Parking patrol Kyle Ashley widens bike safety net, serves notice to taxis
Aug 8, 2017 — Park illegally and face the consequences, cautioned Toronto’s celebrity ticketing officer on Monday, ratcheting up pressure on Uber and other taxi services to stop parking in bike lanes while they wait for passengers.
Since June, Kyle Ashley (@TPS_ParkingPal), who works with the Toronto Police Services parking enforcement division, has been tagging vehicles parked illegally in bike lanes with a $150 ticket and in a photo on Twitter as part of a revolutionary public awareness campaign.
“Uber, Royal Taxi, Co-op – I’m calling you out because you need to educate your fleet – and Uber, you definitely have the technology to push notifications to your drivers telling them to get out of bike lanes," PEO Ashley told radio station Newstalk 1010.
“We will tag you – both in the Twitter post and with a parking ticket,” he added, explaining that cyclists are put at risk by blocked bike lanes when they are forced to skirt around illegally parked motorists into lanes of flowing traffic.
Since PEO Ashley’s Twitter campaign using the #bikeTO hashtag went viral, some corporate offenders and Canada’s national postal service have stopped parking in bike lanes.
Beck Taxi owner Gail Souter (@GailBeckSouter) now sends daily reminder alerts to cabbies telling them to avoid using the bike lanes as a car park, reports suggest. Her actions have been effective. Cyclists have noticed fewer scofflaw Beck taxis as drivers now use the lanes mainly for quick drop offs and pick-ups, not for parking or as a cab stand.
As the controversy in the city over imposing law in the bike lanes reached fever pitch in July, Toronto Mayor John Tory (@JohnTory) weighed in, personally requesting that officials at Canada Post tell their drivers to stop blocking the lanes, supporting PEO Ashley’s demands and adding a David versus Goliath dimension to the initiative.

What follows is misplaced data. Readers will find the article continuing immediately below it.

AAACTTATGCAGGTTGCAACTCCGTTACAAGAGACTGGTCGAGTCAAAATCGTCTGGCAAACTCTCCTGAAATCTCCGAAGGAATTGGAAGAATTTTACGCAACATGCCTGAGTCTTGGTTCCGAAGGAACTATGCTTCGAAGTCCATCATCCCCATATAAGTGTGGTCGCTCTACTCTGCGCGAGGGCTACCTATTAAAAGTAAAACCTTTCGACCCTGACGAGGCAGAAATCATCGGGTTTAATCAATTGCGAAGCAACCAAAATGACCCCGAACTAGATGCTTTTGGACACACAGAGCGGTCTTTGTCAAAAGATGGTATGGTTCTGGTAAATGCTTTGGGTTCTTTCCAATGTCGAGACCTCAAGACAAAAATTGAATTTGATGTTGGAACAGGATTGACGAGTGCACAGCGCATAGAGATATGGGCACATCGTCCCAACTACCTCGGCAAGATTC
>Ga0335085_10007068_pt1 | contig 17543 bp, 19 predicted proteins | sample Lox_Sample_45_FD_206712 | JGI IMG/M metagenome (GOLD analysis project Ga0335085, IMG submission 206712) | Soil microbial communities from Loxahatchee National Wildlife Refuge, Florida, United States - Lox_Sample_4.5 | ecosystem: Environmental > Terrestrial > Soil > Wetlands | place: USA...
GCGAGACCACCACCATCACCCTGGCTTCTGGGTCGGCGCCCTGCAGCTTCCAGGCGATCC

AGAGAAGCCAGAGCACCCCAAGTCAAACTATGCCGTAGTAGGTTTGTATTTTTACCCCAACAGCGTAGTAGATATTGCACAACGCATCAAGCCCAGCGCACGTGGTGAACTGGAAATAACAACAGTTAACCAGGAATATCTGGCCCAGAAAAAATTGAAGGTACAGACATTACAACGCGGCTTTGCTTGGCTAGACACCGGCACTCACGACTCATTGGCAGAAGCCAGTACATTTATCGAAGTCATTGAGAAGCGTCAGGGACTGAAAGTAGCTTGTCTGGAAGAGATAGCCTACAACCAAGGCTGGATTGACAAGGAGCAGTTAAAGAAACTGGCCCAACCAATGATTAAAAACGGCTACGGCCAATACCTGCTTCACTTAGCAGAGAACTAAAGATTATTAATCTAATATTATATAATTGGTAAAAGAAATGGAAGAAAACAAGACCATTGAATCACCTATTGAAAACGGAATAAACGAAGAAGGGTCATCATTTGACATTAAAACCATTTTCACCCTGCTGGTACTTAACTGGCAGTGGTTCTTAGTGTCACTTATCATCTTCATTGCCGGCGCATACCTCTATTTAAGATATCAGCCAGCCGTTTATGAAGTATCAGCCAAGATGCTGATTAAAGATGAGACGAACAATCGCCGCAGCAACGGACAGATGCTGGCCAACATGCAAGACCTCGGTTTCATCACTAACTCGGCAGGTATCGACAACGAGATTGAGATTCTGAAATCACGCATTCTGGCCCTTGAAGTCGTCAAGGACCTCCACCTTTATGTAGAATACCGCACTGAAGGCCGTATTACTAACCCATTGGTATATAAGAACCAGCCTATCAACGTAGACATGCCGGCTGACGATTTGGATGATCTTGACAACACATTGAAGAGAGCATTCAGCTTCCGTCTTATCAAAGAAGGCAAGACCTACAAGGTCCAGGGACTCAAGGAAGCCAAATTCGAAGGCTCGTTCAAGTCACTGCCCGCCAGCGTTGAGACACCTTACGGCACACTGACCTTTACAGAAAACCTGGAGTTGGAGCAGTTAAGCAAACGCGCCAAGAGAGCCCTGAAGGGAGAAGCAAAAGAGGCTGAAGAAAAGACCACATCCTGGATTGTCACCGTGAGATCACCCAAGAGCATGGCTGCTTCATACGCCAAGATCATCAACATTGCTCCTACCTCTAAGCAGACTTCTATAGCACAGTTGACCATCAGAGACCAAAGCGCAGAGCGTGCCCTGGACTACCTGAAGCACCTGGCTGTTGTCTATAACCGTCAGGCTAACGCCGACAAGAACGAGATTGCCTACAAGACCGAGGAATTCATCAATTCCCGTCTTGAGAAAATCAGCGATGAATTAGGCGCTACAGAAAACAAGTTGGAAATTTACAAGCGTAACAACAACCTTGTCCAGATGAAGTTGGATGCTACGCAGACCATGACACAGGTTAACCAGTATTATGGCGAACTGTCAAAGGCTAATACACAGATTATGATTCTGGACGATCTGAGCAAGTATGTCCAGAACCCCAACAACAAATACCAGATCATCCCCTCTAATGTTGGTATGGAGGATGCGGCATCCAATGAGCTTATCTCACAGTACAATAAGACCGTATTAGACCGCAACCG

“This is not a war on the car, it’s a war on things that are unsafe,” said PEO Ashley, who conceived the campaign and was empowered to educate drivers who disobey the law after being trained in social media use by Toronto Police Services. Not only are cyclists at risk, but all road users are put in danger by illegal activities in the bike lanes, he said.
The official month-long bike lane ticketing "blitz" in the city kicked off in June and was initially intended to conclude on July 7.
At first, the campaign seemed to ruffle feathers in some quarters and cyclists feared chaos would soon return to the bike lanes, inspiring the launch of a Change.org petition. PEO Ashley said in a CBC interview that partly due to the success of the petition, the police decided to bolster the safety focus by keeping him on the dedicated bike lane beat.
Additionally, this week he began to receive full time support from two other social media savvy parking patrols. Sabrina Kloetzig (@TPS_pke_rider) and Erin Urquhart (@TPS_BikeHart) are now part of the city's new “Bike Lane Brigade.”
Between 2011 and 2015, an average of 56 cyclists were killed each year – more than one a week across the country, according to Transport Canada.
“This is not a war on the car, it’s a war on things that are unsafe,” PEO Ashley said, adding that there many legal places for vehicles to park if drivers change their mindset and plan ahead. “It’s a matter of being courteous to other people,” he added.
This week, PEO Ashley also attended a talk by Graham Larkin, director of Vision Zero Canada. Larkin, based in Ottawa, delivered an illuminating presentation on the vital role government plays in street safety.
Vision Zero, which sets a target of no deaths or serious injuries on roads, has been a central tenet of road traffic safety law over the past 20 years in Sweden, where it originated.
Larkin, who established Vision Zero Canada in 2015, described street safety and infrastructure shortcomings, explaining that actions are at times taken without proper foresight.
Other members of the Vision Zero community also attended the presentation at Scadding Court Community Centre, including representatives from civil society, government, injury prevention charity Parachute Canada, and community organizations Bells on Bloor and Ideas for Ward 30.
Bells on Bloor
Ideas for Ward 30
Vision Zero Initiative
Vision Zero Canada
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